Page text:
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Your children drive away and the river runs dry.
Everyone in town is watching, everyone
ready and willing as the cop next door
who told you once he’d shot a child
whose father everyone knew
beat the boy for years, before the kid
took the stock of a twelve-gauge
and smashed the old man’s face.
Jason arrived then and the boy
begged for it, right here, he shrieked,
pounding his chest, brandishing arms,
by which example your neighbor meant
whoever fails to contrive a tribe,
lights their own bed on fire.
You started reminding yourself not to
stand before windows, bunkered all day
in blue light, drawing the shades at dusk.
I can’t read people anymore, you said,
and it seemed clear you’d flouted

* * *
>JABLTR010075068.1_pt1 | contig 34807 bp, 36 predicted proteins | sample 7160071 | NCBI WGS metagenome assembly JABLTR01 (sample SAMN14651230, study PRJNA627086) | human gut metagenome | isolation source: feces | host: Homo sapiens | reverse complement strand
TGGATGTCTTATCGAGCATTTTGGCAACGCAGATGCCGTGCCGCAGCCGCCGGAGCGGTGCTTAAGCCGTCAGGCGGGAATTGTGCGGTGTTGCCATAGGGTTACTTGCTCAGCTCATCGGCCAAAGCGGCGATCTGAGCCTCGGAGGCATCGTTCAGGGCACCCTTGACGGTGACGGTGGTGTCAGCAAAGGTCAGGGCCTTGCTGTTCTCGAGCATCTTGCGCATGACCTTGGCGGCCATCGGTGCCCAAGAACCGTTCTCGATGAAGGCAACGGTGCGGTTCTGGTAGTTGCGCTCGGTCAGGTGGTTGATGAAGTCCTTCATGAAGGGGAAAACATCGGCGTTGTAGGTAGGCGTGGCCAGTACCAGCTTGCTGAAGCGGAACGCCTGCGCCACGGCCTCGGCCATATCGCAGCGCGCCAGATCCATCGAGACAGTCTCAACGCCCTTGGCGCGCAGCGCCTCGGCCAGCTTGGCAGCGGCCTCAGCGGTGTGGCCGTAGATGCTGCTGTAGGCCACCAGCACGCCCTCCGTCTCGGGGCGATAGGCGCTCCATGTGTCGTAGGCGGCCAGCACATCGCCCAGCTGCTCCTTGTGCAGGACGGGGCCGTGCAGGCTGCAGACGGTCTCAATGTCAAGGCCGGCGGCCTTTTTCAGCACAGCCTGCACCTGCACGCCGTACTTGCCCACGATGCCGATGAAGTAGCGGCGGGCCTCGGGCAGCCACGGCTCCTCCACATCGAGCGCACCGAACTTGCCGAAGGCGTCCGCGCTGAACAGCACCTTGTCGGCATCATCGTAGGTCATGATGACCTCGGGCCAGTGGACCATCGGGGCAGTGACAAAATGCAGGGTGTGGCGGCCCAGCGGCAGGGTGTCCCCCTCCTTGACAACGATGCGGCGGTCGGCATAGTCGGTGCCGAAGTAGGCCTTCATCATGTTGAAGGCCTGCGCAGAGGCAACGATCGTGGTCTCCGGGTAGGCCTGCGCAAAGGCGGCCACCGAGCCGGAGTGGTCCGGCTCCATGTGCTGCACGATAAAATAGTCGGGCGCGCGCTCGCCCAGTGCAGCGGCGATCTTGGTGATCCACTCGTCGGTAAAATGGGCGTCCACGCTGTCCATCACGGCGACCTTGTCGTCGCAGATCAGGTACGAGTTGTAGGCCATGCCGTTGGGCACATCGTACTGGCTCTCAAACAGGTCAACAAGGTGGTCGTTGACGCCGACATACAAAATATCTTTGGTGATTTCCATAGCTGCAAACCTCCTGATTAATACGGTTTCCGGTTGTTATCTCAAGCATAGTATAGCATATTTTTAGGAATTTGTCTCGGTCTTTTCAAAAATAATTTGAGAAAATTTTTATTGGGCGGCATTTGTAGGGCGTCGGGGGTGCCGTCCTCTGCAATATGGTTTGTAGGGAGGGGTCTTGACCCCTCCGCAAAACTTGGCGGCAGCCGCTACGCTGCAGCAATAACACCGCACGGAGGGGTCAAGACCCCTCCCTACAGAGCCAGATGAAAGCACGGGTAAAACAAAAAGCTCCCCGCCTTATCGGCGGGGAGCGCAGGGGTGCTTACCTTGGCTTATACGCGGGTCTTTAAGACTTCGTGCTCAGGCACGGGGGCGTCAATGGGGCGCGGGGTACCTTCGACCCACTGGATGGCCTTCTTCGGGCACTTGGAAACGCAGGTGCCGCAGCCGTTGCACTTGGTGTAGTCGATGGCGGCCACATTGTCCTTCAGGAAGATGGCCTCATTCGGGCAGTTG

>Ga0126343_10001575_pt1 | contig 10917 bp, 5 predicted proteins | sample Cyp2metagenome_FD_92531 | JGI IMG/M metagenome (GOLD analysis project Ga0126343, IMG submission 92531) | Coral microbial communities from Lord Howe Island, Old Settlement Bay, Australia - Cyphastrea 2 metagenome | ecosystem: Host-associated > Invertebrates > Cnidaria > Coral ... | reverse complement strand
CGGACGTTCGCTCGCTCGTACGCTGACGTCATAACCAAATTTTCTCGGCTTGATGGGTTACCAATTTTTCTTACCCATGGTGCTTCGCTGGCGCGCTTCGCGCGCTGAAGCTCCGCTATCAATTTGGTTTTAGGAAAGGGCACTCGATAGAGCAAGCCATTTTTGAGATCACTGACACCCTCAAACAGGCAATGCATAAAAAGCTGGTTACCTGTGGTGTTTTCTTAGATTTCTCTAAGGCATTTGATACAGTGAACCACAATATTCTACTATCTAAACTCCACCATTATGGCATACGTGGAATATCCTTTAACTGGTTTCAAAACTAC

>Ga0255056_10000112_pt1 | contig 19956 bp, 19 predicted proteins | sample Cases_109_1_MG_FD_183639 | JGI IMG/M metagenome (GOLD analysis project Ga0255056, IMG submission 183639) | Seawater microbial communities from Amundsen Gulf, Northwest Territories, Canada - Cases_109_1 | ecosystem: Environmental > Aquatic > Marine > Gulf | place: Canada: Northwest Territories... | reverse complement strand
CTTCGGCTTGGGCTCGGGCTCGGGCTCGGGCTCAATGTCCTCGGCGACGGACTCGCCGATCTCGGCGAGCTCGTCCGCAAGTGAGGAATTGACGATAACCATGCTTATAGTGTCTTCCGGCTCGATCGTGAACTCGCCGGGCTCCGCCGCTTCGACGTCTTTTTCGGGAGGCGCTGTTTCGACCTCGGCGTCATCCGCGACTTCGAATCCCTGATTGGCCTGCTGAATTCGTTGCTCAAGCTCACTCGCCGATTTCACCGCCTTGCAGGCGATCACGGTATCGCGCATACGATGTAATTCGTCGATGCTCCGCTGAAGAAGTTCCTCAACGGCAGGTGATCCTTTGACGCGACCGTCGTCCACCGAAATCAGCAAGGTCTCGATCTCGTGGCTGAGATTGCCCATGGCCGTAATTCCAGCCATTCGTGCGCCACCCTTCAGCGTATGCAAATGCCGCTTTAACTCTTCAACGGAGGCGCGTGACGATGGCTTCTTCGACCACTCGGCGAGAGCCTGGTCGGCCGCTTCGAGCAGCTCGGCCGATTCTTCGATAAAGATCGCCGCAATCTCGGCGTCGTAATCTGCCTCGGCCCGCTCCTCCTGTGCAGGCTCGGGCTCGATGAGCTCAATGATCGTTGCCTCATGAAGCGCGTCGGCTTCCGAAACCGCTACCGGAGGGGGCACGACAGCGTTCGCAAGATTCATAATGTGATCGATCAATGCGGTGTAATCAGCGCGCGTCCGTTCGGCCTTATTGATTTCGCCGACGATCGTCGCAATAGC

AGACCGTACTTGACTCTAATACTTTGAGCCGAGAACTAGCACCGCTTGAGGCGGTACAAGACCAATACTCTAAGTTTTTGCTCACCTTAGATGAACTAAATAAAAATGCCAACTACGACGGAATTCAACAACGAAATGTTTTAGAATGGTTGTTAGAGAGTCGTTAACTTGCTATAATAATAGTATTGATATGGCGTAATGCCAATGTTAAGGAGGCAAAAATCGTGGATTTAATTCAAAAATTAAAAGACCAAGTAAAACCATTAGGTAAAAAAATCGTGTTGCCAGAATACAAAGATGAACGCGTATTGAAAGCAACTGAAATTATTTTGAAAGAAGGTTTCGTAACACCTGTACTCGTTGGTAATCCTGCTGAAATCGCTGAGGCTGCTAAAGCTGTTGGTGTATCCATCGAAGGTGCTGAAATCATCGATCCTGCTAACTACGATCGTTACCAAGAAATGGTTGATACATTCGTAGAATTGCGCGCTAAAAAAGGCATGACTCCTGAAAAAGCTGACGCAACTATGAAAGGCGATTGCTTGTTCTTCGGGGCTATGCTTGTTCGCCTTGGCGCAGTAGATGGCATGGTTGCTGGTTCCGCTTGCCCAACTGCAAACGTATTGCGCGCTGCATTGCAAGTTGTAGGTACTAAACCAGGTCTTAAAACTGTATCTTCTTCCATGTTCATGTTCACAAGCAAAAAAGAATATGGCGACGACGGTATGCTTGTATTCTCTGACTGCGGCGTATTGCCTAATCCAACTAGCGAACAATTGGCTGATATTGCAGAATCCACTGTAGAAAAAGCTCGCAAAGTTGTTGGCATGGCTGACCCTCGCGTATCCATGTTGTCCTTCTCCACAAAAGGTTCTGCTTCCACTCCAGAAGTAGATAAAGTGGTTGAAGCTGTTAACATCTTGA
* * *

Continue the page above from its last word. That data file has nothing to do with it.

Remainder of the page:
the margin of error, mistook tolerances,
as when the district judge warned
not to try and Jew him down on the sentence.
What to think then of your wanting to
appear diplomatic about a shove from behind
or who to trust when every face in a room
blanked and you could smell the unease
everybody felt about your asking why.
What’s the half-life of pretending you’re alive,
of being lulled every time the white pines
filled with mourning doves you never saw
arriving ahead of winter storms
and suddenly they were at the window,
perched on limbs, shoulder to shoulder,
backs to the wind, at ease, eyes half-closed.
You can almost feel them now
purring through the glass, the radio bulletin
warning the passes are drifted shut
and the highway blocked.



David Axelrod’s Skiing with Dostoyevsky: New & Selected Poems is forthcoming in April. New work appears in December, Poetry East, Sky Island, and Willow Springs. He makes his home in Missoula.



Photo by Wade Lambert on Unsplash

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